While the exhaust pipe on your motorcycle might seem pretty simple on the outside, the engineering that goes into designing one is quite amazing. Designing an exhaust pipe requires tons of calculations and even a slight tweak could result in meaningful changes in both performance and sound.
Luckily, choosing a new motorcycle exhaust is pretty easy, as you really have only two options to choose from: short and long exhausts. But which is the right one for you?
In this article, we’ll break down the pros and cons of both and hopefully make it easier for you to choose between the two.
Performance: More Torque At High RPMs vs Low RPMs
Let’s start with performance first.
Now, before we talk about the performance side of short vs long exhaust, we first need to get the technicalities out of the way. I promise I’ll make them as brief as possible.
Backpressure and Velocity
Think of your motorcycle’s engine as a big air pump (which is essentially what it is). A four-cylinder, four-stroke engine will produce four exhaust pulses per cycle. Any resistance to these pulses is considered backpressure.
Now, I’m sure you’ve read somewhere that engines need backpressure – this statement is plain false. Engines need exhaust velocity, not backpressure. In fact, engines need as little backpressure as possible and as much exhaust velocity as they can get.
Engineers achieve that by using exhaust pipes that are narrow (and long) enough to achieve high exhaust velocity, yet wide (and short) enough to maintain close to zero backpressure.
Differences In Performance
To put it as simple as possible, by swapping between short and long exhausts you can move the torque curve to higher or lower RPMs.
Generally, a long exhaust will slightly increase low RPM (bottom end) torque, while a short exhaust will slightly increase high RPM (high end) torque.
These changes in torque are quite small, but definitely noticeable if you get your engine tuned for the new exhaust. Tuning the engine after replacing your exhaust with a shorter or longer one is extremely important. If you’re not going to tune it, then you will likely lose power.
Last but not least – weight. Short exhausts obviously use less material and are therefore lighter. Every ounce makes a difference when it comes to motorcycles.
Sound: Tame & Subtle vs Loud & Sporty
Sound is another big factor when it comes to choosing long vs short exhausts.
Long exhausts are obviously quieter, and that’s the no. 1 reason why they are still the go-to in most applications. They extend to the very back of the motorcycle and direct the sound away from your ears.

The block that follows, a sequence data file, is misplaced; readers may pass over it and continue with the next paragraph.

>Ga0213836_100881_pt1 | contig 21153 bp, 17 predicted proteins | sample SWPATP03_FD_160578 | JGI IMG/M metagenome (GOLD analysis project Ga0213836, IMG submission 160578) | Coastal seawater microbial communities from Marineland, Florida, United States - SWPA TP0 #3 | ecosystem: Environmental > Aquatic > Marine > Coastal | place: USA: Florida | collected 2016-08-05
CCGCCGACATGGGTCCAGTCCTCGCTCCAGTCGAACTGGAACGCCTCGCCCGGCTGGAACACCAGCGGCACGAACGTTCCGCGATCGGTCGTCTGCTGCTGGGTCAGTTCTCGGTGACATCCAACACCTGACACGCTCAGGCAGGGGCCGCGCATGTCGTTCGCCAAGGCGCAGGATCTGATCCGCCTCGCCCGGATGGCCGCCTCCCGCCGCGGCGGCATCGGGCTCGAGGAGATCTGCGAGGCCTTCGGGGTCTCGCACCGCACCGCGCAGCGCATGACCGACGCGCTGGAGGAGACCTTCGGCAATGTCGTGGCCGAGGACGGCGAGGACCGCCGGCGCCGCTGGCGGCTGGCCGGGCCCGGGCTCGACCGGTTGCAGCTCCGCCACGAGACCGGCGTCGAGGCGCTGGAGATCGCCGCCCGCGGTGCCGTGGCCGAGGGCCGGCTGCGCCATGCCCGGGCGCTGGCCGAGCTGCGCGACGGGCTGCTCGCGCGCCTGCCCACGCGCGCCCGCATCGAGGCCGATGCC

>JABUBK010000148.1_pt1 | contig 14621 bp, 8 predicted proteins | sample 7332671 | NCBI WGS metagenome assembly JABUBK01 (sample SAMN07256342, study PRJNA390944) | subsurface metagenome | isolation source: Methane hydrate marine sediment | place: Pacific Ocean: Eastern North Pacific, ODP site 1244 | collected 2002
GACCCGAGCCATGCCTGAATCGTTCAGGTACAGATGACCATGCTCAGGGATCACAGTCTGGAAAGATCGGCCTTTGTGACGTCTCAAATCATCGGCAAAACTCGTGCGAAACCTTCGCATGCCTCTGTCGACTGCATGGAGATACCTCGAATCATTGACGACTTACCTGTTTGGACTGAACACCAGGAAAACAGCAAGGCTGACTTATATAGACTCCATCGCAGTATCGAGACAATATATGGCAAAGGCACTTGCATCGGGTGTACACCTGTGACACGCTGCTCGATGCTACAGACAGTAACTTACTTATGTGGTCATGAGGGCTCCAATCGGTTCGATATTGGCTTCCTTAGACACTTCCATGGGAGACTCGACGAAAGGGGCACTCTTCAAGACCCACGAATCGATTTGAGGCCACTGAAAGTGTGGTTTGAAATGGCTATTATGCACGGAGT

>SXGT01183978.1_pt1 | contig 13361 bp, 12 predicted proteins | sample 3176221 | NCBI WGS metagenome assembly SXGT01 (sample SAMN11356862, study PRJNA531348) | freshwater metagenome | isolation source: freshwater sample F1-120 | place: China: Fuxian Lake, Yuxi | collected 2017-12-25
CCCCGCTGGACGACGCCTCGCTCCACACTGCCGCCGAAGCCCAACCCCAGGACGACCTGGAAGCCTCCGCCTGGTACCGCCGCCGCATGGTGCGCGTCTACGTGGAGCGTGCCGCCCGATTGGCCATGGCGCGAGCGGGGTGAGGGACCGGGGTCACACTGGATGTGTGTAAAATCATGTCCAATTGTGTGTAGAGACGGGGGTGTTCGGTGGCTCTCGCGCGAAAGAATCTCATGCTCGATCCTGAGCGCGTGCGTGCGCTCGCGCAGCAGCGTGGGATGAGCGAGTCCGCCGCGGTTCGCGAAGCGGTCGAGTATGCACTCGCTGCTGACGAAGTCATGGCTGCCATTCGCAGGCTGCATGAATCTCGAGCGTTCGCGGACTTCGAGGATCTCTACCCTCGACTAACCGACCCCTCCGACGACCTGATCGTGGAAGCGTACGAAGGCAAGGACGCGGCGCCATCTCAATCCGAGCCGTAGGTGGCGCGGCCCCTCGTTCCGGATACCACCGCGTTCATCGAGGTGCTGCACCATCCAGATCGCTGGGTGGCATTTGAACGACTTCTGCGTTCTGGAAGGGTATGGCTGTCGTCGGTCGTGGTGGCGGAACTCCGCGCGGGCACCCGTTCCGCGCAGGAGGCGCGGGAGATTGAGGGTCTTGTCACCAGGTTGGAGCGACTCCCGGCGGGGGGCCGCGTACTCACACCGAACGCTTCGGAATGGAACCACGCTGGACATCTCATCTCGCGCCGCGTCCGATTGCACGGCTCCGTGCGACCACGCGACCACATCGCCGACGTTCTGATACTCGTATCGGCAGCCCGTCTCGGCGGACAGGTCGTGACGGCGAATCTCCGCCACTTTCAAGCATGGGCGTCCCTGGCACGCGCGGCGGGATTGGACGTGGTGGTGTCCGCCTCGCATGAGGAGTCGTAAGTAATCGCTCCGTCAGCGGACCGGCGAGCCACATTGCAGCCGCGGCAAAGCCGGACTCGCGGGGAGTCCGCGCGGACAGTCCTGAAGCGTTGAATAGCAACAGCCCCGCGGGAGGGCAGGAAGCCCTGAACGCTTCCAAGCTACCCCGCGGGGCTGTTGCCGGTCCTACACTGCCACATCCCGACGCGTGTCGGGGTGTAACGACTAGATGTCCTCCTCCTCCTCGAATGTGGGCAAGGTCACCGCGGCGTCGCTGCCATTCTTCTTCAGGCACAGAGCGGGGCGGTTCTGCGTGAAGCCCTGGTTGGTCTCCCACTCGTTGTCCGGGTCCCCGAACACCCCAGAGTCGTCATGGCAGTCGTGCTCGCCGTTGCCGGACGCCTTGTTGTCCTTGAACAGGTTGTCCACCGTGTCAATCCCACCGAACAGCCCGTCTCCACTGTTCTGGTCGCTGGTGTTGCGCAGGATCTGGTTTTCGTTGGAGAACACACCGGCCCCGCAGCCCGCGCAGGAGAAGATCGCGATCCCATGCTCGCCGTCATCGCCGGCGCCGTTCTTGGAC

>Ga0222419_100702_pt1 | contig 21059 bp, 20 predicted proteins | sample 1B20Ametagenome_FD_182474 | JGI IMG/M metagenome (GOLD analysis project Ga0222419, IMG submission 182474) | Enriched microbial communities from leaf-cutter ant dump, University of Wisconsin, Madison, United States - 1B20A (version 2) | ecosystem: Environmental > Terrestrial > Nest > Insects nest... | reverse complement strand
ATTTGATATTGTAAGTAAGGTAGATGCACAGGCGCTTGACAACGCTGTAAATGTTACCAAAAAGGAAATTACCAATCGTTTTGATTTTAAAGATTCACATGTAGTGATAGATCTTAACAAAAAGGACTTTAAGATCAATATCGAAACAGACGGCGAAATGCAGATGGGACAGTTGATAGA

They also shape the exhaust note to a deeper, more rumbly kind of sound, which is always nice.
On the other side of the spectrum, short exhausts are loud. Some of them, especially the high-performance ones, are so loud that they can only be used on race tracks, and are illegal on the streets. They have a higher-pitched sound than long exhaust, but the road that you get with them is incredible. Although, it does get old fast if you’re on a long trip.
Choosing between the two comes down to personal preference, however, longer exhausts are probably the best choice if you’re unsure.
Looks: Short & Sporty vs Long & Traditional
Last but not least – aesthetics. Again, this one comes down to personal preference and I’m sure that you’ve already made up your mind on which one is better for you, but I’ll list the pros and cons of both just in case.
Short exhausts are becoming more and more popular lately and it’s easy to see why – they look stealthy and modern.
Long exhausts, on the other hand, are a classic. They stick out visually (and literally) because of their size and length, and look great in chrome. But if chrome is not your thing, long exhausts can be painted matte black for a more modern and stealthy look.
As a good rule of thumb, long exhausts look best on cruisers and short exhausts look best on sportbikes.
While long and short exhausts look very different visually, they’re not that different when it comes to performance.
By switching to a short or a long exhaust, you can move the torque curve around a bit, but the engine needs to be tuned for the exhaust, otherwise, you will lose power or even make the engine run lean.
So choose according to your own preferences and don’t forget to tune your motorcycle afterward. There really is no downside to choosing one over the other as far as performance goes.
Jake is the site’s primary contributor.
Motorcycles and automotive repair have been a big part of his family for generations, therefore it’s only natural that he decided to become a heavy-duty diesel tech.
Outside of work, you’ll find Jake restoring and riding rare street bikes and ATVs.